Whatever the outcome of the Brexit talks, in one respect the UK needs to become a lot more European. It is time to make a decisive break with 35 years of mid-Atlantic neo-liberal economics and to be a more normal European economy.
Compared to Britain, our near neighbours in north west Europe have greater productivity, less inequality, more investment, higher incomes, more stable job markets, stronger welfare states and longer life expectancies.
These are the economies the free-market Brexiteers want us to move away from. The left’s economic mission must be to go the other way, to steer Britain’s variety of capitalism towards those of our continental partners.
Jeremy Corbyn had fun this month when he told Morgan Stanley: “You’re right, we are a threat.” But the truth is that Labour’s economic pitch is not Latin American socialist populism but European social democracy. It looks radical only because British economic discourse has become so warped. The party’s ambitions are ordinary in a European context and they can be achieved through purposeful, consistent, long-term industrial and economic leadership, with government and business working in partnership.
In fiscal policy, seven years of Osbornomics has so twisted our debate that Labour is greeted with scepticism when it advances the most orthodox of economic propositions. Its plans for a surge in public investment – for infrastructure and housing – make it the pro-growth party. It must have more self-confidence when it explains that borrowing to fund productive investments pays for itself in tax receipts and in time reduces debt as a share of GDP.
Similarly, when a viable business is nationalised new debts are offset by new assets and the public balance sheet is unaffected. There is nothing especially radical about wanting to adjust our mixed economy so that public, municipal and mutual businesses play a rather larger role.
The test should be what is best for our economic, environmental and social sustainability, without presuming that public, shared or private ownership is best. The left should prioritise the creation of public sector challengers in energy, housebuilding and public service supply-chains as well as re-socialising utilities in cases where competition is clearly failing.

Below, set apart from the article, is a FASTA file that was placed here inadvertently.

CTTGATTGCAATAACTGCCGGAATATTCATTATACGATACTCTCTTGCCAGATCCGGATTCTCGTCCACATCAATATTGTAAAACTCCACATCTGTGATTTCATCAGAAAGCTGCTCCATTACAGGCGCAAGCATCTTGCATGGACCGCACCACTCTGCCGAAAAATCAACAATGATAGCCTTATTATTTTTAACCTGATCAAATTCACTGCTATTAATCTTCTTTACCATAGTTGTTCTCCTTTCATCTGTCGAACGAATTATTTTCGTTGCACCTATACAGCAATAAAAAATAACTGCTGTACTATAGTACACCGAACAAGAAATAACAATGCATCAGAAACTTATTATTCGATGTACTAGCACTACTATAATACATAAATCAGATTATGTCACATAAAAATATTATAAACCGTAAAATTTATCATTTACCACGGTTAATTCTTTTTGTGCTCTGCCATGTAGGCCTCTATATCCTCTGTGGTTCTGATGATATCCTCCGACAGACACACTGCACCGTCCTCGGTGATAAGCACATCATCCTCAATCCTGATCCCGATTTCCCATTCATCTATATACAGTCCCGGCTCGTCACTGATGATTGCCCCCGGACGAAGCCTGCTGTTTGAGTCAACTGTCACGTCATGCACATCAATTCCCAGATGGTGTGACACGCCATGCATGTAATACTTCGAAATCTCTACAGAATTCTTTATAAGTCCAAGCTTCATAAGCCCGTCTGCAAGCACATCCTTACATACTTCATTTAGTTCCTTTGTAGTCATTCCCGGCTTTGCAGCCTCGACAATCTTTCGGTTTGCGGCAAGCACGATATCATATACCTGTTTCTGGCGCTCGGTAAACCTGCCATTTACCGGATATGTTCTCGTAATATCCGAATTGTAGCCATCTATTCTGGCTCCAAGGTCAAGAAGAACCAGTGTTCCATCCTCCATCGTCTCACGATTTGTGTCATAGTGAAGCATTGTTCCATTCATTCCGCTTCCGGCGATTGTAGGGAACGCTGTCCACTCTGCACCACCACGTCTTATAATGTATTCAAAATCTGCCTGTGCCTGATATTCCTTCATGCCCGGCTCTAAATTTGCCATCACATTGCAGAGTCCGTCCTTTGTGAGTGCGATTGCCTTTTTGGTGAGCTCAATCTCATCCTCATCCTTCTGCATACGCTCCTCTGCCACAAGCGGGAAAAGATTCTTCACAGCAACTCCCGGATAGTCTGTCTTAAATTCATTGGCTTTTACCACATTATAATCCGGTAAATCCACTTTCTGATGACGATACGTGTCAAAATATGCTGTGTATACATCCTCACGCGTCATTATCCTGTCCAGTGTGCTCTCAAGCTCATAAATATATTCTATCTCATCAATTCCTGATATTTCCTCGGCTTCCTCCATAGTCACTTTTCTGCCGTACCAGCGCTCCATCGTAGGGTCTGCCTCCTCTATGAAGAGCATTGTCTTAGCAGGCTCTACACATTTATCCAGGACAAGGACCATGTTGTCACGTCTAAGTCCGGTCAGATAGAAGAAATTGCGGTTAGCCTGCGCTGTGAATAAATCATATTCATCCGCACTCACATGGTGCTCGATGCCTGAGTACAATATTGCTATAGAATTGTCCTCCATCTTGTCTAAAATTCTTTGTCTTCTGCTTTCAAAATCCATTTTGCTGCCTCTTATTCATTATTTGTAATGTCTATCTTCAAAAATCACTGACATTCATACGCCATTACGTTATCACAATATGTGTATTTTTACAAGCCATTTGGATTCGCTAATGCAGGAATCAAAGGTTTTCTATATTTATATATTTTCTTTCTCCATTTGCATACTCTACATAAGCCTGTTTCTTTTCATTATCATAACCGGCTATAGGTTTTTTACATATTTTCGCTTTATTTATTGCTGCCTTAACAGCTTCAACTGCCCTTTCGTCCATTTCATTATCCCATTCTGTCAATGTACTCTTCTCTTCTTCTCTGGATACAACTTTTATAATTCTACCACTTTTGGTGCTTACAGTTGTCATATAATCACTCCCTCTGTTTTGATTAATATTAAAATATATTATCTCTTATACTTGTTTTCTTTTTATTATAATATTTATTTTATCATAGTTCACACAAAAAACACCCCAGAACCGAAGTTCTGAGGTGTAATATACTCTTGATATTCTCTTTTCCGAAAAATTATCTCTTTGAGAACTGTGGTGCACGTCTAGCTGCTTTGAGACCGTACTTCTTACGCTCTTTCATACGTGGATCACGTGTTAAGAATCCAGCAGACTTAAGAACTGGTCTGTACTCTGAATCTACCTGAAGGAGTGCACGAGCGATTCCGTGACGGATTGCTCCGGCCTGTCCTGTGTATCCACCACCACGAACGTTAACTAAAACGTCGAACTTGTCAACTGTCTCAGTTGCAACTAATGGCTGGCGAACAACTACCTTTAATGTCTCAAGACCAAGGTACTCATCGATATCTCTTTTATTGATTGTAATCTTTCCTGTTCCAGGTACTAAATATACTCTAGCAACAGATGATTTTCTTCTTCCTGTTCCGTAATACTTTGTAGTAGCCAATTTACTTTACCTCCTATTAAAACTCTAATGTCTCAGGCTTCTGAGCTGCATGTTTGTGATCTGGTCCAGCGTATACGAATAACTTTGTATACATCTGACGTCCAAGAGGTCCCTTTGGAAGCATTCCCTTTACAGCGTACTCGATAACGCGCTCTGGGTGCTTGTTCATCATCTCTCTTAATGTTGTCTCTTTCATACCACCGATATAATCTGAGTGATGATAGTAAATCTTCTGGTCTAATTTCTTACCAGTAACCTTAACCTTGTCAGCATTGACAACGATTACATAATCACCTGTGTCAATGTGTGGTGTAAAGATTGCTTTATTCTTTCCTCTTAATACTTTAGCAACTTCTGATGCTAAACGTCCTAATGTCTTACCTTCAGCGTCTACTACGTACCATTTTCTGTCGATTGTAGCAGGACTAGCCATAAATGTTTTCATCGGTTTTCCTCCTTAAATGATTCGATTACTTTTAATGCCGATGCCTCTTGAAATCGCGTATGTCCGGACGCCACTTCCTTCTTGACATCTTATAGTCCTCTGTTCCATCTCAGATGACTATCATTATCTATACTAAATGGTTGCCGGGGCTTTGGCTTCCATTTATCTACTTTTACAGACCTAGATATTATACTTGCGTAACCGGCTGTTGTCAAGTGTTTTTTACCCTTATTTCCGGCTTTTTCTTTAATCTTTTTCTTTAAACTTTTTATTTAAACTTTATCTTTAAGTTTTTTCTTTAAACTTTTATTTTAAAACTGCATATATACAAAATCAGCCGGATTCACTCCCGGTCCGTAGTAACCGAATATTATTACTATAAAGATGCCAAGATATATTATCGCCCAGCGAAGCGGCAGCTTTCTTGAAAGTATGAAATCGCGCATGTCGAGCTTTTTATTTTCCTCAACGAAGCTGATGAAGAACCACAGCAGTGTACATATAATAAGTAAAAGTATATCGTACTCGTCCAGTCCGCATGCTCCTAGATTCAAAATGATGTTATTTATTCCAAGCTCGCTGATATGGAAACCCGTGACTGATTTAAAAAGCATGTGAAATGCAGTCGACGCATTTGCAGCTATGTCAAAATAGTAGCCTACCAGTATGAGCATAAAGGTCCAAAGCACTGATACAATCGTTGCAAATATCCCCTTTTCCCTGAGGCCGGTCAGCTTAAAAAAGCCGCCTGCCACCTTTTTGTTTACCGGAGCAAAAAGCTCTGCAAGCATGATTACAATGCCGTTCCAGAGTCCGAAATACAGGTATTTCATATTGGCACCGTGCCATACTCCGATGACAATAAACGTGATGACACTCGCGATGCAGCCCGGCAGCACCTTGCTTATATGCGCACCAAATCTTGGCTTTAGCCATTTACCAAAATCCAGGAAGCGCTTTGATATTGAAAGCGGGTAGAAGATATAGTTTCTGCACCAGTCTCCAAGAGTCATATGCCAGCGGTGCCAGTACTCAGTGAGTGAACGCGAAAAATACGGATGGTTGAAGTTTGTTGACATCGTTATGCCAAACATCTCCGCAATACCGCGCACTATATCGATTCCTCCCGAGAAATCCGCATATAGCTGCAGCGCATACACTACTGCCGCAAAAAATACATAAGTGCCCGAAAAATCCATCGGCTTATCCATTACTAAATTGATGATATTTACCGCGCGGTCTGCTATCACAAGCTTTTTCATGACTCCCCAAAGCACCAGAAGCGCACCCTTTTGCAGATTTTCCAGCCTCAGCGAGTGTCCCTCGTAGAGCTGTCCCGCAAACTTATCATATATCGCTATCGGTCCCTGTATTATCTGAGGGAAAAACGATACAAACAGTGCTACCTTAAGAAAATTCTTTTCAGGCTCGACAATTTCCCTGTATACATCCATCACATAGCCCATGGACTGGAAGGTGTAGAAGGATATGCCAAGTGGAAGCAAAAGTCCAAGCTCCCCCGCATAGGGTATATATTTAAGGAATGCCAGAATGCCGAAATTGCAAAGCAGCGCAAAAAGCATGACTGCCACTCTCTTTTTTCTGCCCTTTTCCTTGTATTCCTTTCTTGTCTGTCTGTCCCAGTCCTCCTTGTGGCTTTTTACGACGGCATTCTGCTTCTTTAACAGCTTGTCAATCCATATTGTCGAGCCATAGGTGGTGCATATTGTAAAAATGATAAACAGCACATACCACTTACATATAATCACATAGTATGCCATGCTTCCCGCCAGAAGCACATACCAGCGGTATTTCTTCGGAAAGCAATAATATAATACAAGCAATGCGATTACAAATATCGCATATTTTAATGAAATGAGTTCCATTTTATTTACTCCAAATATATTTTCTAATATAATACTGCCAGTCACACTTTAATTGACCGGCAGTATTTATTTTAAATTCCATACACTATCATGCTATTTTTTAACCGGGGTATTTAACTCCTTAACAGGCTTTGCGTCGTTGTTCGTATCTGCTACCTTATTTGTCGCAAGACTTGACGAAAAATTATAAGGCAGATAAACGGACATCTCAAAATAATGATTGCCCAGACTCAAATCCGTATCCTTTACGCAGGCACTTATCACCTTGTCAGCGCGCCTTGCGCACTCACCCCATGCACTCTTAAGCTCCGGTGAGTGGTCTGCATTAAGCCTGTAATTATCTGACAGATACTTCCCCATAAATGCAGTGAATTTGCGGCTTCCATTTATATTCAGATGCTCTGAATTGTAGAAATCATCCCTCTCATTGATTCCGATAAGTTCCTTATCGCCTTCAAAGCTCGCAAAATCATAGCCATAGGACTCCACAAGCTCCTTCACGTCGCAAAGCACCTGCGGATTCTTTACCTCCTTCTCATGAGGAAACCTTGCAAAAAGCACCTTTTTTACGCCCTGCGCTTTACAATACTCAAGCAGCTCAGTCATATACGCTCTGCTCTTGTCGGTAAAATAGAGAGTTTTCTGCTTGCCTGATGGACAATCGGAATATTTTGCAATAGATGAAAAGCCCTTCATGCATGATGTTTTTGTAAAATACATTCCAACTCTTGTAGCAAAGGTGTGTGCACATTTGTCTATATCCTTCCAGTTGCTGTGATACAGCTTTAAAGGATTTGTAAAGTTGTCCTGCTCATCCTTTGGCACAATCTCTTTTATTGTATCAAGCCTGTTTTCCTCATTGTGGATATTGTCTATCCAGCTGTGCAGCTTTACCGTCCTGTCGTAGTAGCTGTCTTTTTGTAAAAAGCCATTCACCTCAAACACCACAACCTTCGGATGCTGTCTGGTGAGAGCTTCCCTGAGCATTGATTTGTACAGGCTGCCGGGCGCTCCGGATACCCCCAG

Labour also needs to start a new conversation about skills during working life, because Britain will not prosper if it only invests in educating the young. Under the banner of the National Education Service, the left can offer a deal to British business, with more employer involvement, more public support but also new obligations to upskill existing workers.
How those skills are used will be critical however. For Britain’s productivity problems are largely explained by the huge variability in the productivity of individual firms, even in the same sectors and regions.
When the Tories think about industrial strategy their focus is mainly on advanced innovation among high achieving companies. The left’s economic mission must be to improve the productivity of every firm, in every sector and community. That will take hands-on support for managers and public-led coordination within sectors, supply chains and local economies.
This can be supported not just by a new offer on workforce skills, but also by new rights and new powers for employees. A higher minimum wage, more union bargaining power and worker involvement, and a return to European labour market standards will force struggling businesses to rethink their business models and invest in their people. These are not just social policies for redistribution and justice, they are economic policies for growth.
After Brexit and austerity, the Conservatives are no longer the pro-business party. The left’s European alternative is good for business and good for Britain.